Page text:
Noxious Weeds – the Outlawed Flowers

Regulations grow at the same rate as weeds.
– Norman Ralph Augustine –

I try to be law abiding, but to be honest, it is a hard thing to do. With so many lawmakers in so many levels of government, there is just no way of knowing whether what I did legally yesterday, is possibly illegal today!

No where is this more true than in the garden. Each year another plant is added to the noxious weed list, and some of them are on the prohibited list.


Probably the most well known noxious weed in farming country is the Canada Thistle. Introduced from Europe, it is a very successful plant. I pull it out by the roots when I find it in my yard, but it is easy to find and admire elsewhere because it is so commonly found. It is beautiful when it flowers!


Though I have been growing these Shasta Daisies for tens of years, they are closely related to the Ox-Eye Daisies, which are considered noxious. I keep my daisies in check by not letting their seeds mature. Someday, I suppose, a plant inspector will find them, and will demand that I remove them.


The Oriental Poppy or Papaver somniferum is best know as the Opium Poppy. It is easy to grow from seed, and in years gone by these plants sometimes popped up in my yard. I’m not sure, really, whether they are illegal to grow here.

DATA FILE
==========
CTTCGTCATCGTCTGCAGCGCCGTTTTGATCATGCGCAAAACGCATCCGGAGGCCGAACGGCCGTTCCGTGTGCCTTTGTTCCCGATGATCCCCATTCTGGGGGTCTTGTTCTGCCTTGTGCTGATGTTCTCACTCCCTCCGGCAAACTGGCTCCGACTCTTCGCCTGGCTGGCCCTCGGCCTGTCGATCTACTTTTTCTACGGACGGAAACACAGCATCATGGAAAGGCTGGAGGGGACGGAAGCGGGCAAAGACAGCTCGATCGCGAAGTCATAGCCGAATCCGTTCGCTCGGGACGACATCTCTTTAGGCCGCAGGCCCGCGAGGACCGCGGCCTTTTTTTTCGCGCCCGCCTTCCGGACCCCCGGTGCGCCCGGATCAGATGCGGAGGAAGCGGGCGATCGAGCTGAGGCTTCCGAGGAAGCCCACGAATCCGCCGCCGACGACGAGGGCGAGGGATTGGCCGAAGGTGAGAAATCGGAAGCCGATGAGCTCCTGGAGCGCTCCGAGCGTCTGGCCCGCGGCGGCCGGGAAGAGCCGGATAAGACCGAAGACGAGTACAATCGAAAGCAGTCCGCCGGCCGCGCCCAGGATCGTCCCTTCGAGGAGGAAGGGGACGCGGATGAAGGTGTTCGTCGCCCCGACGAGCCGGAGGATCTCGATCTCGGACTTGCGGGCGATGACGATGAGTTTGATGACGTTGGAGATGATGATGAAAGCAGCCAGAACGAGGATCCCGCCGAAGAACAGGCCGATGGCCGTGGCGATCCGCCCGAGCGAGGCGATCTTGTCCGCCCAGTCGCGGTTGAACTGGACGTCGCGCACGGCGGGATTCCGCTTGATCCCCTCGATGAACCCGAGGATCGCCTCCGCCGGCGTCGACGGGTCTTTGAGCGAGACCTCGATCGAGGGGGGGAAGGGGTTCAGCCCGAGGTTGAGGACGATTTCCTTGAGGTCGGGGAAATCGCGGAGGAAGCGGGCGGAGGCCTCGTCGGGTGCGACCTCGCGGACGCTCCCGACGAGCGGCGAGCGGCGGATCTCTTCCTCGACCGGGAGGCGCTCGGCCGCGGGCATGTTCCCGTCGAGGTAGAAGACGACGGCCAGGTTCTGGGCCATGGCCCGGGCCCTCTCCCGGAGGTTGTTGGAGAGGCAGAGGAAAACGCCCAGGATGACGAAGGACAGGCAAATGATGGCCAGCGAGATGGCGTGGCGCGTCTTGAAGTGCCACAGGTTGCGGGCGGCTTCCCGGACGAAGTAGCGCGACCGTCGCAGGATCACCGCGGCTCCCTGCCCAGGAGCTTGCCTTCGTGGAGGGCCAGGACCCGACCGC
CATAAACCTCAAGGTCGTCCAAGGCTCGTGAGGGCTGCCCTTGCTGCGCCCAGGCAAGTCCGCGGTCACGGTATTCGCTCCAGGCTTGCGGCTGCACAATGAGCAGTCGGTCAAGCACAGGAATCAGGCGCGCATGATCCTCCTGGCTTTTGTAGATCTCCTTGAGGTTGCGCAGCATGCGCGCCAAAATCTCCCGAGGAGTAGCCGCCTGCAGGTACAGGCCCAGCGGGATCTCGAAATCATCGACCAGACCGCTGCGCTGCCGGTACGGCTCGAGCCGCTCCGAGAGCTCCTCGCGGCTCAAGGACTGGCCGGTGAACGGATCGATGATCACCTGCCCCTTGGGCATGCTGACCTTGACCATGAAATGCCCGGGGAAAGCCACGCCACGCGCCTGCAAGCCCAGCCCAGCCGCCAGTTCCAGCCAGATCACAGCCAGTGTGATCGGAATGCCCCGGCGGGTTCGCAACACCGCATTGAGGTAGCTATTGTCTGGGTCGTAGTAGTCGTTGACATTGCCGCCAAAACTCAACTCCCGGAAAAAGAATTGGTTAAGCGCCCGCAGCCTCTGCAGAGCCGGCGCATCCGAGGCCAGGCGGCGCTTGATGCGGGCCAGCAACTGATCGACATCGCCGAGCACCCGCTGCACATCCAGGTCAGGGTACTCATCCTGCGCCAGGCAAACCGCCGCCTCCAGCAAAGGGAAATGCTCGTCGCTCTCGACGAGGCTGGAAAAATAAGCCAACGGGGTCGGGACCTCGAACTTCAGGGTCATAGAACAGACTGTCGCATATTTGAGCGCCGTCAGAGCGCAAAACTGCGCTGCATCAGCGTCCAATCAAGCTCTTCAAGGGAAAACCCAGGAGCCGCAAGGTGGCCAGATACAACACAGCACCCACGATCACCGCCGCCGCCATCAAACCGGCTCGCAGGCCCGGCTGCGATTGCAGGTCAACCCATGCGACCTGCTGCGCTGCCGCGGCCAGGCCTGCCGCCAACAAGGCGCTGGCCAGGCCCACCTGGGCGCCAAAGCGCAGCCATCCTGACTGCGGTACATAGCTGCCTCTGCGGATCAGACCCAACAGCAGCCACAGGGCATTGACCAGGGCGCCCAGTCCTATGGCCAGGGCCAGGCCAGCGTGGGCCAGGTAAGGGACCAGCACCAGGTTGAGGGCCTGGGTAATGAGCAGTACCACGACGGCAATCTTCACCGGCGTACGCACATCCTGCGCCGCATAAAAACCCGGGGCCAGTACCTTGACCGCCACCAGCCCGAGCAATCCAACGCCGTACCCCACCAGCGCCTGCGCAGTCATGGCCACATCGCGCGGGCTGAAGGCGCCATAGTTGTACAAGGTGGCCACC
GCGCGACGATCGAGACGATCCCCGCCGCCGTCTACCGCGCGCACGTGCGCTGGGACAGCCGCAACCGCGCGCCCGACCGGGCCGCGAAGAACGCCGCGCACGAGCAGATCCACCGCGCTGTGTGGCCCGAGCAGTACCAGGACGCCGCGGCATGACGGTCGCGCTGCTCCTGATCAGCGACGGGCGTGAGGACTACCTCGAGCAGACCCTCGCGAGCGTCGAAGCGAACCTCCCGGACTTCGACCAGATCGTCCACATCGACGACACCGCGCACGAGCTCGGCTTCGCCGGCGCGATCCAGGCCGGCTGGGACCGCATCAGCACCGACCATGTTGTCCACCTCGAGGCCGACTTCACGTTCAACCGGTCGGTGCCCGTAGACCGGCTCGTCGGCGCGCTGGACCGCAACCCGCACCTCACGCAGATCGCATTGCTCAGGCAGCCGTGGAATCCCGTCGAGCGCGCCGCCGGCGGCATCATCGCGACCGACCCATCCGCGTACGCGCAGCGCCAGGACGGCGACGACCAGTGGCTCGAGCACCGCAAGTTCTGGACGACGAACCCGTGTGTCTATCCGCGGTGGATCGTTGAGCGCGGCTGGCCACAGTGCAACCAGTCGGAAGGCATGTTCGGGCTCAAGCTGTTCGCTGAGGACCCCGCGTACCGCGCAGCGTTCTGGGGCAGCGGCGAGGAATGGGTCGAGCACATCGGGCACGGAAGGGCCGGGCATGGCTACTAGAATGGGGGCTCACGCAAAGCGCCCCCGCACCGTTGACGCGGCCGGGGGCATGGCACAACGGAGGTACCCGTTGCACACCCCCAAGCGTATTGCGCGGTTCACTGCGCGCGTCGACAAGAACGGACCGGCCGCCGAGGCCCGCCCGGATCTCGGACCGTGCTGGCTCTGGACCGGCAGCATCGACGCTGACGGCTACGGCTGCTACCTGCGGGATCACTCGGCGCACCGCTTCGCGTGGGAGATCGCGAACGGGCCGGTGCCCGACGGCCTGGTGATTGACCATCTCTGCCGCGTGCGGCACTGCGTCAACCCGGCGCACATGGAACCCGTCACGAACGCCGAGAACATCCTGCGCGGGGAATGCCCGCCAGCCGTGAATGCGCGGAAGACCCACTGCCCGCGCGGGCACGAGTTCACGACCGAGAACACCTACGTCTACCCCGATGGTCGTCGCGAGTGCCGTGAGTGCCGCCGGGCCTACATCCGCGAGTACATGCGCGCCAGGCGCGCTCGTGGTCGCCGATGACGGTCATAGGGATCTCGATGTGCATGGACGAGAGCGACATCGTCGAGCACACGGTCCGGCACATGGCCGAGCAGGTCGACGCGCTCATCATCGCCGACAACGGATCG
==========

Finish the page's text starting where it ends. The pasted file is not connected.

The Common Dandelion – in some urban municipalities it has been removed from the noxious weed list, not because it has been eradicated, but because there are worse plants to deal with. Dandelions provide food for a number of animals, insects and birds.

Weeds are flowers too, once you get to know them.
– A. A. Milne –

27 thoughts on “Noxious Weeds – the Outlawed Flowers

  1. Beautiful pictures. It’s funny because my daughter loves the thistle here, too–it’s her favorite color. It may be a weed, but to her it’s pretty enough to pick and bring inside to put in a vase!


    1. Thanks Maine – If the Scottish Thistle can be the emblem of a country, thistles in this country should be given at least the recognition of how beautiful they are!


  2. Hi Margie,
    The pictures you have posted are beautiful flowers, I love the deep red in the oriental poppy, and I’m a daisy lover from way back, they always look nice in a garden.
    There always seems to be a long list of plants that are not allowed, we also have a number of trees that have been banned for various reasons as well. I admit I have never gone out of my way to find out what is new on the list from the powers that be.


    1. Hi Mag – Fortunately we don’t have any trees that have been banned. Here on the edge of the prairies, we are thankful for anything that will grow into a tree.


  3. Hi Margie–love your blog and just clicked on the ‘follow’ link so that I’ll know when you post something new. Keep up the great work, and isn’t it nice that we ‘silver-haired’ ladies are going strong!


  4. I’ll send you some photo’s of weeds! My front garden in particular has completely taken over. I can’t even see part of my yard through the front window for all the greenery! They are not even weeds, I planted the grapes that are half way over the roof. Not sure what plant party they are trying to get to in the back yard.